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Where there’s a will, there’s a way

THE WASHINGTON POST – For a subset of Disney superfans, preparing for a day at the theme parks means asking, “what would Snow White wear?”

Or maybe Donald Duck. Or Tiana from The Princess and the Frog. Or the iconic Haunted Mansion ride. Or even a theme park garbage can.

Welcome to the creative, colour-blocking, accessory-rich world of Disneybounding, a practice that allows Disney adults to channel their favourite characters, experiences or objects without running afoul of the company’s no-costume rules for grown-ups. Outfits are inspired by characters but use everyday clothes.

Disney parks don’t allow costumes or masks for anyone 14 or older, except at certain special events. Because the company has its own costumed characters that interact with guests, it doesn’t want those likenesses to be misrepresented.

“It’s a fun way to, as an adult, have a similar interaction to what a kid would have when they’re in their costumes,” said Leslie Kay, who coined the DisneyBound term, runs sites devoted to the practice and wrote a book on the topic that was published by Disney in 2020.

Lilly and Paul Davis Disneybound as Elsa and Anna from ‘Frozen’ at Disneyland. PHOTOS: THE WASHINGTON POST
Creator of DisneyBound Leslie Kay peruses her closet of Disney fashion in Waterloo, Canada

Kay, who is in her early 30s, started blogging in 2011 in anticipation of her first Walt Disney World visit as an adult; the name came about because she was bound for Disney.

She started pondering what the character Rapunzel – star of the 2010 animated film Tangled – would wear to the mall, pulled together outfits from fashion websites and posted them on the blog.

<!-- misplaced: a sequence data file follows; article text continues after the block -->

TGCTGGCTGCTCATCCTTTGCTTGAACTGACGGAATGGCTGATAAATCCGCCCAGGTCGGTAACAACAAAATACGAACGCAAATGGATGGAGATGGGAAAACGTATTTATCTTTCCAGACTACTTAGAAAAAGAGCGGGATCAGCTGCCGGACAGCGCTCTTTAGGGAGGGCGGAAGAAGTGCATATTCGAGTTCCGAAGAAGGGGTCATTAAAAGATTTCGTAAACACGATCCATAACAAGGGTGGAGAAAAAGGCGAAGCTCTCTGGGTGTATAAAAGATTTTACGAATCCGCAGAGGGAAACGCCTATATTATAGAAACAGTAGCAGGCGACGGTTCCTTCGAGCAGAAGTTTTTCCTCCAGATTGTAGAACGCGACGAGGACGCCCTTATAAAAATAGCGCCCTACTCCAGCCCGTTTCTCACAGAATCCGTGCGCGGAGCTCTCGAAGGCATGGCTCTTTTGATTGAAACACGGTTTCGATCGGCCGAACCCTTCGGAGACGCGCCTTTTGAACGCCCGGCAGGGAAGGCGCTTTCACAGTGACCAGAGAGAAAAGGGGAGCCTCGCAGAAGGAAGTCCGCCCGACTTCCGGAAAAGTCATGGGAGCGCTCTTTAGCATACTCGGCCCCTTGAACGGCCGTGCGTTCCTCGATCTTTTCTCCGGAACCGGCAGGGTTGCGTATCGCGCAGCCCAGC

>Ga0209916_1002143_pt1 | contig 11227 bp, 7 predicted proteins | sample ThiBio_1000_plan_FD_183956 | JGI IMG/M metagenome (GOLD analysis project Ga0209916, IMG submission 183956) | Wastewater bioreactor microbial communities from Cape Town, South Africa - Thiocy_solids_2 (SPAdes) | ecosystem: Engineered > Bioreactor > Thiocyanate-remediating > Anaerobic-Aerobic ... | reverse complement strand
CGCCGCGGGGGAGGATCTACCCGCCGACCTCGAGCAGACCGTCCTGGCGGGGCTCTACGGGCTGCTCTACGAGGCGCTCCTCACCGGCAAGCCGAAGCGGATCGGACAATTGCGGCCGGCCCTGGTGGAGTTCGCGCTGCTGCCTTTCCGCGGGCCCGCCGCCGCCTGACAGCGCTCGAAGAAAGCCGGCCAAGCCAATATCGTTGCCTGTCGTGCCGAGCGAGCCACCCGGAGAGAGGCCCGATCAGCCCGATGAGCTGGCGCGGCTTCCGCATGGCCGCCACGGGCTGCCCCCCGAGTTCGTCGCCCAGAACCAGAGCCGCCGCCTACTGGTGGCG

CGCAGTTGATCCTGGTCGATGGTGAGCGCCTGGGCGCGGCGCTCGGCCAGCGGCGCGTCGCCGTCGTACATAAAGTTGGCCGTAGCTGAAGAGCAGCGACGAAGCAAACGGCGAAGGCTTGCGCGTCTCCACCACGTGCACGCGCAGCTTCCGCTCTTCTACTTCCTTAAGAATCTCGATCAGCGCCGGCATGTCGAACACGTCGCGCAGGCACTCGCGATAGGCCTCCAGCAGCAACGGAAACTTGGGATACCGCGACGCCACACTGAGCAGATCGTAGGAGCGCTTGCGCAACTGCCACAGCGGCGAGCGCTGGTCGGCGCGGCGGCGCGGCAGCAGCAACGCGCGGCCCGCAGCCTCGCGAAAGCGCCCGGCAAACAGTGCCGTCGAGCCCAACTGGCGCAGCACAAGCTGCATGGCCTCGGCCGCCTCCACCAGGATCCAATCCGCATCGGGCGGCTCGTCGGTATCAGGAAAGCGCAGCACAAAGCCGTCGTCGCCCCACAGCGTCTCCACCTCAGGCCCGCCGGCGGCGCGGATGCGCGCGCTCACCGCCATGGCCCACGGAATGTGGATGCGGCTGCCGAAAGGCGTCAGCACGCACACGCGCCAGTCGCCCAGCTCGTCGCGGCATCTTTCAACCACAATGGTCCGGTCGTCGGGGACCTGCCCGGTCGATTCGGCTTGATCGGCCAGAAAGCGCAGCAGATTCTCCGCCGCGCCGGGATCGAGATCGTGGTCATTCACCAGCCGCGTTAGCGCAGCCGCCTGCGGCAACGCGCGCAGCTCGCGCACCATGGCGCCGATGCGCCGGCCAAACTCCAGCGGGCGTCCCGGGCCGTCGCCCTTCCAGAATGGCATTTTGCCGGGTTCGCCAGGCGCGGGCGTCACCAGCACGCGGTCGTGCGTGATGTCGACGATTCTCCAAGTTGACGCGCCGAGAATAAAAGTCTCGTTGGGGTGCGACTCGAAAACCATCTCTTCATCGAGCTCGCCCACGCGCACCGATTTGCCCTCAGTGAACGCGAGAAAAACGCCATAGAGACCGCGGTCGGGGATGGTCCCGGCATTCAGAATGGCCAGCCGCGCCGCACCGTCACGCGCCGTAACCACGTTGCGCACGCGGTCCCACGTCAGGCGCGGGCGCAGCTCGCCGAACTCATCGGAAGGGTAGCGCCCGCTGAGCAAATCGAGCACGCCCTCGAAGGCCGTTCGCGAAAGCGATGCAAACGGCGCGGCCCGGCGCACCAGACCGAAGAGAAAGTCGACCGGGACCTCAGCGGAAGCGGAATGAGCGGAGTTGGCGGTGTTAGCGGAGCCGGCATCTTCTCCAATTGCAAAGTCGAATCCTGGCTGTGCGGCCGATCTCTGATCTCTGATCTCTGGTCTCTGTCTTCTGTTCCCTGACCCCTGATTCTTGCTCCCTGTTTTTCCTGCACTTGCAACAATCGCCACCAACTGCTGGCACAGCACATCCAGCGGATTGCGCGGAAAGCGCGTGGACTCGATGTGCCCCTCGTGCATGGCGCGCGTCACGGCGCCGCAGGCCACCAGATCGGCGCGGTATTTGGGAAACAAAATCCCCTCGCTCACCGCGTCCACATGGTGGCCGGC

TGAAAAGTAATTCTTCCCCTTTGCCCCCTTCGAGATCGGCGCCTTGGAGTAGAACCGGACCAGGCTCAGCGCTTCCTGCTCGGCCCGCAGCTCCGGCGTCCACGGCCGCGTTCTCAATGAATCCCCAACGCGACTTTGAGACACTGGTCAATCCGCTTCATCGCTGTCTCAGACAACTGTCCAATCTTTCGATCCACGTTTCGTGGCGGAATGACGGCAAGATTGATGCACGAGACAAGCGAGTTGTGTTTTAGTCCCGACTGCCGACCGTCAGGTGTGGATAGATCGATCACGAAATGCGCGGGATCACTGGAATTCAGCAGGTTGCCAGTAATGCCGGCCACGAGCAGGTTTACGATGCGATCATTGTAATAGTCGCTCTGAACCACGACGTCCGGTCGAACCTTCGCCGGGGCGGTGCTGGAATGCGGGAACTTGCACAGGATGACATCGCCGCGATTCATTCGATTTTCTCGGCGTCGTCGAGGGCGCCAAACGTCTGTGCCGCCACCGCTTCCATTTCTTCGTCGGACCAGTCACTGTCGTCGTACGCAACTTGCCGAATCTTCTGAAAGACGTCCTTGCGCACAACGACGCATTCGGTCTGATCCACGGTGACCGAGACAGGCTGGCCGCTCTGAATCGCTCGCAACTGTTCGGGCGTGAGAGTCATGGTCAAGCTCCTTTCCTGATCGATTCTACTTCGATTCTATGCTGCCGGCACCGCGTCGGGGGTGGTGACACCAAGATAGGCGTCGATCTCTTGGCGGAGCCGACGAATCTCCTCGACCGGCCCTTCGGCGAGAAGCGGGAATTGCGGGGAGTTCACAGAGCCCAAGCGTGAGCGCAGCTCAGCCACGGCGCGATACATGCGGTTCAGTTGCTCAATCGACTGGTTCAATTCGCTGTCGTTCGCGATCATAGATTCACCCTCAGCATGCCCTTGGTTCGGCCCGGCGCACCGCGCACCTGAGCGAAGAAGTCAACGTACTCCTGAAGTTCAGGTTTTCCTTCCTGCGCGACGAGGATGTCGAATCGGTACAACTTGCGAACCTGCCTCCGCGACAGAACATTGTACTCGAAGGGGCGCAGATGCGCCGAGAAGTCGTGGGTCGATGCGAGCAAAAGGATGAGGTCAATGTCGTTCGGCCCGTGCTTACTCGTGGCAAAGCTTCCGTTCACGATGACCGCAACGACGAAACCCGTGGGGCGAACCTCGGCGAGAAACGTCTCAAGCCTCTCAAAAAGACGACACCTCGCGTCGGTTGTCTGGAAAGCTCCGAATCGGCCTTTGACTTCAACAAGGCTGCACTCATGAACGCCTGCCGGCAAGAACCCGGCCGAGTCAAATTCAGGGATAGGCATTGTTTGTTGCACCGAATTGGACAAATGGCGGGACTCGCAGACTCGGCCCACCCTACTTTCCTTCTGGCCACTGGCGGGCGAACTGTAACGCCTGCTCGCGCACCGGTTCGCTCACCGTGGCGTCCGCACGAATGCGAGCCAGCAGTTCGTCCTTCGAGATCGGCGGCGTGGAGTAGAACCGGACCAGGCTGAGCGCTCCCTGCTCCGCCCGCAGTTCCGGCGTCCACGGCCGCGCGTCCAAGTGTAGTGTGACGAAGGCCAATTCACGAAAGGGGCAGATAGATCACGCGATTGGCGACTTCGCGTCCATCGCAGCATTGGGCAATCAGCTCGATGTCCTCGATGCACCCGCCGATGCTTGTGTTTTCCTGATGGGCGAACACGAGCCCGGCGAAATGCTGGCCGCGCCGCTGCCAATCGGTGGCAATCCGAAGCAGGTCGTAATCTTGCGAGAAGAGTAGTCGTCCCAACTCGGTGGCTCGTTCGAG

That simple beginning has grown into a web presence that now has more than half a million followers on social media, Kay said. On TikTok, the #disneybound hashtag has nearly 770 million views; 1.8 million posts on Instagram use the tag.

A challenge that inspires participants to come up with new theme bounds every day takes place each March.

Though adults can’t go in full costume to parks, Disney sells its own merchandise that can be used for bounding. In response to a question about the trend, a company representative provided a statement embracing the endeavour.

“We are incredibly humbled by the deep connection our fans have with Disney stories, and are blown away by the creativity they show in the love for our brand,” the statement said.

Unlike cosplay, the intricate and true-to-character dress-up seen at events like Comic Con, Disneybounding is generally more subtle.